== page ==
If we look at the most popular nGrams (substrings) in both Languages, perhaps there is a mapping that translates between the two. Perhaps the cipher machinery that was used to generate the text had different settings, that produced Language A in one configuration, and Language B in another. Perhaps, if we look at the nGram correspondence that results in the best match between the two Languages, a clue will be revealed as to how that machinery worked.

This involves some software (I’m using Python now, which is fun). The software first calculates the word frequencies for Language A and B in a set of folios (the table above is an output from this stage). It then calculates the nGram frequencies for each Language. Here are the top 10:

nGramFrequencies

The software then runs a Genetic Algorithm to find the best mapping between the two sets of nGrams, so that when the mapping is applied to all words in Language B, it produces a set of words in Language A the frequencies of which most closely match the frequencies of words observed in Language A (i.e.  the frequencies shown in the first table above).

Here is an initial result. With the following mapping, you can take most common words in Language B, and convert them to Language A.

Table for converting between a Language B word and a Language A word

Table for converting between a Language B word and a Language A word

A couple of remarks. This is an early result and probably not the best match. There are some interesting correspondences :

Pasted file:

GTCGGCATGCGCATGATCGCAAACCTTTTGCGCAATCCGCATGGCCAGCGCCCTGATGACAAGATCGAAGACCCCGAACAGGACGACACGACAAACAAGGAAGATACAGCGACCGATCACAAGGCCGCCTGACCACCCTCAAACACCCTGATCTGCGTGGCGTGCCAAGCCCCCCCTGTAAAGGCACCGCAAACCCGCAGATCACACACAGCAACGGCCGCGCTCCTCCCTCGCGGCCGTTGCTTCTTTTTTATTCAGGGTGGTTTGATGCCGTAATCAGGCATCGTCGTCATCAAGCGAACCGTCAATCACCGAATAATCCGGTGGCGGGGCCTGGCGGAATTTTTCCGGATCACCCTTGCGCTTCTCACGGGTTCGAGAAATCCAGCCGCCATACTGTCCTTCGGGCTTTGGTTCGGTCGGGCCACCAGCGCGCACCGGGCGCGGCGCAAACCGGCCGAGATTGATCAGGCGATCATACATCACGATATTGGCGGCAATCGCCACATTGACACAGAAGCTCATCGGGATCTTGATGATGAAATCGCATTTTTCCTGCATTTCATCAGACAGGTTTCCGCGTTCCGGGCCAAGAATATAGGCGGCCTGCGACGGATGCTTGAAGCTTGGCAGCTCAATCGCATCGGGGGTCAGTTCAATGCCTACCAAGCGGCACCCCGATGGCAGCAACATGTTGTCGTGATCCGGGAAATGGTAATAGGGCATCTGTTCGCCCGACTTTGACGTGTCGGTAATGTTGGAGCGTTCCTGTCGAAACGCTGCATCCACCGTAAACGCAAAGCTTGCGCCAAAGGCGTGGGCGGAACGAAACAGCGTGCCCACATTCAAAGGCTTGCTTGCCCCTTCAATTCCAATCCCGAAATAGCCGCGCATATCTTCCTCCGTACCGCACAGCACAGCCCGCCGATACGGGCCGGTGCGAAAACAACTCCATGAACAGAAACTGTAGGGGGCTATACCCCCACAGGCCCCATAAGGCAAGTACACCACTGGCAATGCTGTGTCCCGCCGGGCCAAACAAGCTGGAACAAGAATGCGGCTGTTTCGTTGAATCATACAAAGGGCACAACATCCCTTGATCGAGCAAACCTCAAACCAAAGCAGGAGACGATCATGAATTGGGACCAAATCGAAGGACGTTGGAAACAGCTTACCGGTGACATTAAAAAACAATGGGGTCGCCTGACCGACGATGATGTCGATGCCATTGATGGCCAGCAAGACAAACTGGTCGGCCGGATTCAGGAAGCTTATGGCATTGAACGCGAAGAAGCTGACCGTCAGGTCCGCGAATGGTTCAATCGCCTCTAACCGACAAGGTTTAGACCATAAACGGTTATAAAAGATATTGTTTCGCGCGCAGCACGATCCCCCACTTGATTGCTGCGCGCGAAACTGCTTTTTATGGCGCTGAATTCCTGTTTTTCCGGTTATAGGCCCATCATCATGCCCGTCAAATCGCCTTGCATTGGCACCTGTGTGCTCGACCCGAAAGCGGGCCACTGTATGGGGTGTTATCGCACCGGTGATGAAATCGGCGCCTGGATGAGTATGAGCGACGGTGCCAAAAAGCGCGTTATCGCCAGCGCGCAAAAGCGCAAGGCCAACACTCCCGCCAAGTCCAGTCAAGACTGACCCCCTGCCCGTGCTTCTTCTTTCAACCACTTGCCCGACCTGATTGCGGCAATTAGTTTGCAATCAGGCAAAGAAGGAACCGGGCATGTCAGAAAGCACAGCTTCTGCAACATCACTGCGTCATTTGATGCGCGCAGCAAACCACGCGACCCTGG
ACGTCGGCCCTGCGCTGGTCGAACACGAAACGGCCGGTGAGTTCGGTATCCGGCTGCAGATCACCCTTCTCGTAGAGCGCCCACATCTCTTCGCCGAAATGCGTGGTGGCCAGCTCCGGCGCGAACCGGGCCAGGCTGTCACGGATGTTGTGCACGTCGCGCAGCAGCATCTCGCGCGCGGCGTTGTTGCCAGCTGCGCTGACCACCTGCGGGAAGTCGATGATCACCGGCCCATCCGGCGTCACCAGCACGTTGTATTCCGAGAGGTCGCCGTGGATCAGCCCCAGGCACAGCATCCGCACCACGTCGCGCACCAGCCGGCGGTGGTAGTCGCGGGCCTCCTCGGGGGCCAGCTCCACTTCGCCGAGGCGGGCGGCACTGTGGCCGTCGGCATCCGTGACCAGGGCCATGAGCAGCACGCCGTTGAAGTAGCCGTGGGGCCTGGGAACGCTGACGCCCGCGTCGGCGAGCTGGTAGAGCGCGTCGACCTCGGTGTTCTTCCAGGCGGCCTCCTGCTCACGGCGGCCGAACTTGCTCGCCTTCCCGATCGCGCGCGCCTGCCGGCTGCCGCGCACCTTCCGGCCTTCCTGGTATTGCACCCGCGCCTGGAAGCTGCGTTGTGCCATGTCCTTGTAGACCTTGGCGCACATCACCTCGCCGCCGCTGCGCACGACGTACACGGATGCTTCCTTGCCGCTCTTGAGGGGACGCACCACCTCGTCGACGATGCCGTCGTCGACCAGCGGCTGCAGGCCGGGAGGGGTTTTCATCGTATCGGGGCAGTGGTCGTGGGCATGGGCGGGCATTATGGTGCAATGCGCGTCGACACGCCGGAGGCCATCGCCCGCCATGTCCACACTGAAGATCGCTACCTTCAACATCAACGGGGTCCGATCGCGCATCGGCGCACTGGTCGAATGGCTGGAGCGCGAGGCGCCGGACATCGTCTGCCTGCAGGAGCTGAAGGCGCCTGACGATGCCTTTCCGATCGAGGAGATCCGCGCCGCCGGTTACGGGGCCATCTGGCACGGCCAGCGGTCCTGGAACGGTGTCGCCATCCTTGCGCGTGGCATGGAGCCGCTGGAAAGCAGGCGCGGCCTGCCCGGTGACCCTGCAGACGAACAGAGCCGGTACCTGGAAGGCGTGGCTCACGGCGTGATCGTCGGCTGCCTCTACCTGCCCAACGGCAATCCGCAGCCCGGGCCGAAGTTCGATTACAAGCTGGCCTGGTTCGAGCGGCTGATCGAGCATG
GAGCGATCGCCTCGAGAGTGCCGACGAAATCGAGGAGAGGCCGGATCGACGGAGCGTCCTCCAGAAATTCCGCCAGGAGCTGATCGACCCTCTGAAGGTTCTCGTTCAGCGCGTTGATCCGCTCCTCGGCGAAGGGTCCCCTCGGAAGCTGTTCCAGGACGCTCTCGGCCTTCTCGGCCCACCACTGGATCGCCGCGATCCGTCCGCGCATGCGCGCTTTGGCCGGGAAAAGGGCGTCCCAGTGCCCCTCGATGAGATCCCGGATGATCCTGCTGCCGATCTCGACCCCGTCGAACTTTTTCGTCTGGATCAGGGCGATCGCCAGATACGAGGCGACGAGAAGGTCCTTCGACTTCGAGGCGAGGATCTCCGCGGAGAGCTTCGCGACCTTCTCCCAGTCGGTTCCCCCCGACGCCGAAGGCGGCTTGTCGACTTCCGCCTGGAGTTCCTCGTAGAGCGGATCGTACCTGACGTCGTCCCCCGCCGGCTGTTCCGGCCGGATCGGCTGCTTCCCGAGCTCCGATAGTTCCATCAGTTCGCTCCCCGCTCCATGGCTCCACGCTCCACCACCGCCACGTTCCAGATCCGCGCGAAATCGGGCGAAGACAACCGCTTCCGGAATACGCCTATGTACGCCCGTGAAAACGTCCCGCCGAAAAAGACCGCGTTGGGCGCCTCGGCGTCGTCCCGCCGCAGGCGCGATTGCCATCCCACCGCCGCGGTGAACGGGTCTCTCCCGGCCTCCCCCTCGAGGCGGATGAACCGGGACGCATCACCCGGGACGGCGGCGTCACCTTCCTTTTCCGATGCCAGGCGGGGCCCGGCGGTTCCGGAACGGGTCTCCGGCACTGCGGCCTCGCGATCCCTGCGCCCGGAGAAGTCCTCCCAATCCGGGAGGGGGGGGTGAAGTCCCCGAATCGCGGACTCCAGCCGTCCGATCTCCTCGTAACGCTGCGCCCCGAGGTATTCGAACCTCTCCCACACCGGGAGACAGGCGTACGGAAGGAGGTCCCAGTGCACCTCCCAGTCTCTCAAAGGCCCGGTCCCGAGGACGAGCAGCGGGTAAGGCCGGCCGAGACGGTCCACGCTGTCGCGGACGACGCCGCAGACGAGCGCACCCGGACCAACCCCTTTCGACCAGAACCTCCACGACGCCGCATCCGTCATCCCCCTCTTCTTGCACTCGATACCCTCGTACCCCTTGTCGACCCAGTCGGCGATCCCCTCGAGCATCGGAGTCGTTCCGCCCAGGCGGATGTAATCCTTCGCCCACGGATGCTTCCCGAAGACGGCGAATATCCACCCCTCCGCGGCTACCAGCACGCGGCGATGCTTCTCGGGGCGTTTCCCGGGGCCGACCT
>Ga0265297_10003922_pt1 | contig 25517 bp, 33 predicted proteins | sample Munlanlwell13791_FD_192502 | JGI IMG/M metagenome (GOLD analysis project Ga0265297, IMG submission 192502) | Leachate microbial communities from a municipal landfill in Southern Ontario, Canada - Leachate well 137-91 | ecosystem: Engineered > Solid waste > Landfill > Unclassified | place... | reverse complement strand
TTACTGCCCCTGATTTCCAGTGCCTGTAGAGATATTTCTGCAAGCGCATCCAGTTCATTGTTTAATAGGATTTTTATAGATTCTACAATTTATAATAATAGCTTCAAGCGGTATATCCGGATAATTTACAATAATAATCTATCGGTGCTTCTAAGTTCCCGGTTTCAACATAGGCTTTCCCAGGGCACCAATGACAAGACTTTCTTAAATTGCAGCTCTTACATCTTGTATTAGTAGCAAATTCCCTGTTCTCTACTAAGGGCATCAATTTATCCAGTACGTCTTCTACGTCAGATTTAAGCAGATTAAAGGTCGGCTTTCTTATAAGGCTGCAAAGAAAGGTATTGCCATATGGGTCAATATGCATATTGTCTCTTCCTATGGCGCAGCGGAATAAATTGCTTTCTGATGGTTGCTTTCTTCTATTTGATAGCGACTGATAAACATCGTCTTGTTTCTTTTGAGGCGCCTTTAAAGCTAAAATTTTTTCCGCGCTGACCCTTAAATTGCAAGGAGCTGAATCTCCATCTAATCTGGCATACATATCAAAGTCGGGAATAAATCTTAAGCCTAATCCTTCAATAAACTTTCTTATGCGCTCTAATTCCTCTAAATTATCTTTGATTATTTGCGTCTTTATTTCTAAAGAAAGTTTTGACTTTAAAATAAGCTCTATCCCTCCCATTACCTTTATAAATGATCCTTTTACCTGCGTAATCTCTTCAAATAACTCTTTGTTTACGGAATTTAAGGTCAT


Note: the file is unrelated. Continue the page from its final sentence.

• “9” and “c” are immutable, and have the same function
  • Another interesting feature is that “4o” in Language B maps to “o” in Language A, and vice versa!
  • in Language B, “ha” maps to “h” in Language A, as if “a” is a null

In the Comments, Dave suggested looking at word pair frequencies between the Languages. Here is a table of the most common pairs in each Language.

Common word pairs in Languages A and B

Common word pairs in Languages A and B

For clarity, I am using what I call the “HerbalRecipesAB” folios for this study i.e.

Using folios for HerbalRecipeAB : [107, 108, 109, 110, 111, 112, 113, 114, 115, 116, 1, 2, 3, 4, 5, 6, 7, 8, 9, 10, 11, 12, 13, 14, 15, 16, 17, 18, 19, 20, 21, 22, 23, 24, 25]

More results coming …

f75r cures, pregnancy, life and death – Latin Plainchant

May 15, 2012 3 comments

Here is a result obtained using a Genetic Algorithm to match the text on f75r to Latin. The training corpus I used was a large file of Latin plainchant (the idea being that repeated “words” in the VMs show similarities to chant).

First, here is the folio with the translated words overlain in red:

Folio f75r decrypted as Latin plainchant